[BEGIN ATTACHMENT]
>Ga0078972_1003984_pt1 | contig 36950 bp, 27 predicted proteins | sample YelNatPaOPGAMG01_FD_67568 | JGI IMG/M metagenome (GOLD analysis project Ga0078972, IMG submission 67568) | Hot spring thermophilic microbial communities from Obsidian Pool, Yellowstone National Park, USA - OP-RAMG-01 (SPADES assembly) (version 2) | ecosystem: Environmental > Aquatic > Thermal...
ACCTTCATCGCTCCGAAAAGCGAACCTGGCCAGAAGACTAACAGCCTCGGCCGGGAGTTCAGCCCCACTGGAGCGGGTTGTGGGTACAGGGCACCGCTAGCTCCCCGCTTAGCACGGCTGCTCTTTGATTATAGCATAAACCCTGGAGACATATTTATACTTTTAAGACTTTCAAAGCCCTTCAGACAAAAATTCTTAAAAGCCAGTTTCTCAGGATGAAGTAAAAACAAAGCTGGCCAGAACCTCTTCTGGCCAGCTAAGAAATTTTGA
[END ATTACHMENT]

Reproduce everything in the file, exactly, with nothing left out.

>Ga0078972_1003984_pt1 | contig 36950 bp, 27 predicted proteins | sample YelNatPaOPGAMG01_FD_67568 | JGI IMG/M metagenome (GOLD analysis project Ga0078972, IMG submission 67568) | Hot spring thermophilic microbial communities from Obsidian Pool, Yellowstone National Park, USA - OP-RAMG-01 (SPADES assembly) (version 2) | ecosystem: Environmental > Aquatic > Thermal...
ACCTTCATCGCTCCGAAAAGCGAACCTGGCCAGAAGACTAACAGCCTCGGCCGGGAGTTCAGCCCCACTGGAGCGGGTTGTGGGTACAGGGCACCGCTAGCTCCCCGCTTAGCACGGCTGCTCTTTGATTATAGCATAAACCCTGGAGACATATTTATACTTTTAAGACTTTCAAAGCCCTTCAGACAAAAATTCTTAAAAGCCAGTTTCTCAGGATGAAGTAAAAACAAAGCTGGCCAGAACCTCTTCTGGCCAGCTAAGAAATTTTGA